If you’ve been on facebook at all in December this year, you may have seen something happening to all your friends—their pictures changing to their favorite cartoon characters! You may or may not have seen a message from those same friends encouraging you and everyone else to do it, too, as a way of increasing awareness of child abuse. It caught my eye and I couldn’t help but wonder what it was all about, what was the story behind the story.
According to ABC news:
According to the trend-tracking website Know Your Meme, the cartoon fad started with Facebook users in Greece and Cyprus in mid-November. The site said the original message was in Greek and translated to “From the 16th to the 20th of November, we shall change our profile pictures to our favourite cartoon characters. The purpose of this game is to remove all photos of human for a few days from Facebook.”
What struck me about this original message was the lack of connection to a cause. According to Mashable,
The origins of this campaign remain a mystery, as it doesn’t seem to be affiliated with any official organization. And not that you need to limit child abuse awareness to a certain time of year, but, at least in the U.S., National Child Abuse Prevention Month isn’t until April. Some Facebook commenters have also pointed out the perhaps misdirected effort, posting messages skeptical of any tangible outcomes.
This is when I really started paying attention. There has to be something going on that’s getting everyone excited enough to search for a cartoon character and change their picture. I also started noticing that of my friends on facebook, it was a pretty even spread between people that worked in the nonprofit sector and those that didn’t. I posted in a facebook group for social media and nonprofit folks the following message:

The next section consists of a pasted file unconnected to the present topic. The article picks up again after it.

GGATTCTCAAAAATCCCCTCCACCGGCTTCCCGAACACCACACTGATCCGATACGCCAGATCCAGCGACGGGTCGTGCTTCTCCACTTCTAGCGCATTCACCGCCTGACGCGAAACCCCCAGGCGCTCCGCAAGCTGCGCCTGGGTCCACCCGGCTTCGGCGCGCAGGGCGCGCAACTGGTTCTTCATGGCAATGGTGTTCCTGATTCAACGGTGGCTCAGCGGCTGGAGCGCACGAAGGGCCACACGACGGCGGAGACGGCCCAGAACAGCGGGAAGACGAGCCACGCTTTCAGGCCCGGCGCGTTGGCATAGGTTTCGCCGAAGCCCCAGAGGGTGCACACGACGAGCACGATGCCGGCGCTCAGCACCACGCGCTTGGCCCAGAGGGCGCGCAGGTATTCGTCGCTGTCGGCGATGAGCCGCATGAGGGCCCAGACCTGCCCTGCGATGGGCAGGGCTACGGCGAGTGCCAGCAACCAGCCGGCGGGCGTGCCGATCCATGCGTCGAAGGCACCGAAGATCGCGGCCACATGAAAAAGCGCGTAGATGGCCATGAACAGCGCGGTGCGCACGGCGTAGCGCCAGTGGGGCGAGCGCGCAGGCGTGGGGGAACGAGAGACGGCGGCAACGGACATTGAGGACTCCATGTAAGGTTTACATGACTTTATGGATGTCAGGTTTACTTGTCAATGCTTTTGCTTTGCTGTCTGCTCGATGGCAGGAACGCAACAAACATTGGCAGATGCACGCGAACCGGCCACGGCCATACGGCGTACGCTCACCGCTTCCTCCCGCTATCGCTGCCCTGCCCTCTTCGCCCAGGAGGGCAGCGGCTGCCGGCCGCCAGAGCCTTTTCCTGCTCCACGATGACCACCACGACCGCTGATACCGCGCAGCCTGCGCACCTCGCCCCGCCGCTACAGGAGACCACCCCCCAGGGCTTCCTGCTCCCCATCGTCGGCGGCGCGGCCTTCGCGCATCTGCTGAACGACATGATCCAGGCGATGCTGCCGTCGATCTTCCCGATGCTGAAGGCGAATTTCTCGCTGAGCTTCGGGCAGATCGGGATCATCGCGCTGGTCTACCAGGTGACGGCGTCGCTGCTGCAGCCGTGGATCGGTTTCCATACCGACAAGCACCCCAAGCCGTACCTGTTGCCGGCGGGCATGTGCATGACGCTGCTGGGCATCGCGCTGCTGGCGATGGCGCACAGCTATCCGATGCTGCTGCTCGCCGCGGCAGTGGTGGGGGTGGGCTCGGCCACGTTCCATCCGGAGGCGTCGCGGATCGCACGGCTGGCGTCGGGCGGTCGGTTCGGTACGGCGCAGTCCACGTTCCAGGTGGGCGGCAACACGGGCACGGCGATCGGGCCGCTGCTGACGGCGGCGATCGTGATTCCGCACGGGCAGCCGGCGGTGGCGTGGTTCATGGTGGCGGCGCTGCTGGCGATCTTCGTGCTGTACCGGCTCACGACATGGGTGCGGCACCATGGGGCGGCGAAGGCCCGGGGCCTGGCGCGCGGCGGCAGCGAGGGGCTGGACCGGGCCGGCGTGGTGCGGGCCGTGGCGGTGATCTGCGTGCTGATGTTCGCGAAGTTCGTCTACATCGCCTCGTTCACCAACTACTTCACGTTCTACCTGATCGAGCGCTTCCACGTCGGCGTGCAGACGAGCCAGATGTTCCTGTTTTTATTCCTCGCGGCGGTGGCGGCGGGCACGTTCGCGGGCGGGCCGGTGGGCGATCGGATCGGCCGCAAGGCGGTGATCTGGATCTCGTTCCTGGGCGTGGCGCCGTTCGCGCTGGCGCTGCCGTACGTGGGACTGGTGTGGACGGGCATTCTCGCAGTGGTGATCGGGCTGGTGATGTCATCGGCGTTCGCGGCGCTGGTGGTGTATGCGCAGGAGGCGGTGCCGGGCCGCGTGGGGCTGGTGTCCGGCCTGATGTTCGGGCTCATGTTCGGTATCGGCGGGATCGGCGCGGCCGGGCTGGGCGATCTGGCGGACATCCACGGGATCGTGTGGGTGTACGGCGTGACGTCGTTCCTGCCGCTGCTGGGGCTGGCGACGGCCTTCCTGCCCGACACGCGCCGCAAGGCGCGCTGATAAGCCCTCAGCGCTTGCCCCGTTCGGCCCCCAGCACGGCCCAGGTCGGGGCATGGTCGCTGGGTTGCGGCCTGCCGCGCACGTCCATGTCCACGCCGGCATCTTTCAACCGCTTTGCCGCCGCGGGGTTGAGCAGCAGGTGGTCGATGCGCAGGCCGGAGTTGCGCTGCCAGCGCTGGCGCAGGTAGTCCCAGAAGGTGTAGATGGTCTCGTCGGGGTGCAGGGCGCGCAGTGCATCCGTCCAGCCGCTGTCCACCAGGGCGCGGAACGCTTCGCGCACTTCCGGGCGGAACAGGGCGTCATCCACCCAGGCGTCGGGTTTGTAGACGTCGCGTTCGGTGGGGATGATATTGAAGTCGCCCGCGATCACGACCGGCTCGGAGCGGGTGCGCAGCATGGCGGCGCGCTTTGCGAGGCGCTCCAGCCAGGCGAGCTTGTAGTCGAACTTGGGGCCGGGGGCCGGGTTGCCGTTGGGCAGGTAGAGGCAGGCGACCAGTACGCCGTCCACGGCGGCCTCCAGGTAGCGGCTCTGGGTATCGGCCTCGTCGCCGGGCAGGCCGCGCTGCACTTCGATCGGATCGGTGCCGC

I’ve been pretty perplexed by the cartooning of facebook and after seeing news posts about how it is not child abuse awareness month or week and so forth, and the posts about how the call to change profile pics to a cartoon started in greece made me wonder if perhaps for the meme to continue/catch fire in the english translation if people felt obligated to make up an advocacy-related reason for people to play along…
A fellow group member and colleague, Tom Watson, replied that, “I’ve seen perhaps two dozens links to child abuse organizations swapped in the last couple of days—and it was fun. Sure, it’s slacktivism but what the hey….it was fun.”
And another friend, Stacey Monk, noted, “I couldn’t resist an opportunity to swap my mug with the shmoo. And I got to learn why I love him so much—turns out, according to wikipedia, he’s a “classic allegory of greed and corruption tarnishing all that’s good and innocent in the world”—so I studied up on shmoo which made it all worthwhile http://en.wikipedia.org/wiki/Shmoo”
So, I think I “get it” as far as what catches hold on facebook—something easily shareable, easy to accomplish, and fun/enjoyable. But, what still really stands out for me, is the addition of the cause-advocacy appeal once the meme hit the English translation.
Do we need slacktivism to justify fun behavior online? Are we so accustomed to easy-to-accomplish campaigns that we assume every “call to action” is/needs to be associated with a cause? What does this mean for the Child Abuse Awareness Month activities in April—when a specific organization or campaign tries to call on us “for real” this time?
What do you think? Did you change your picture—why or why not? What’s your reaction to campaigns like this?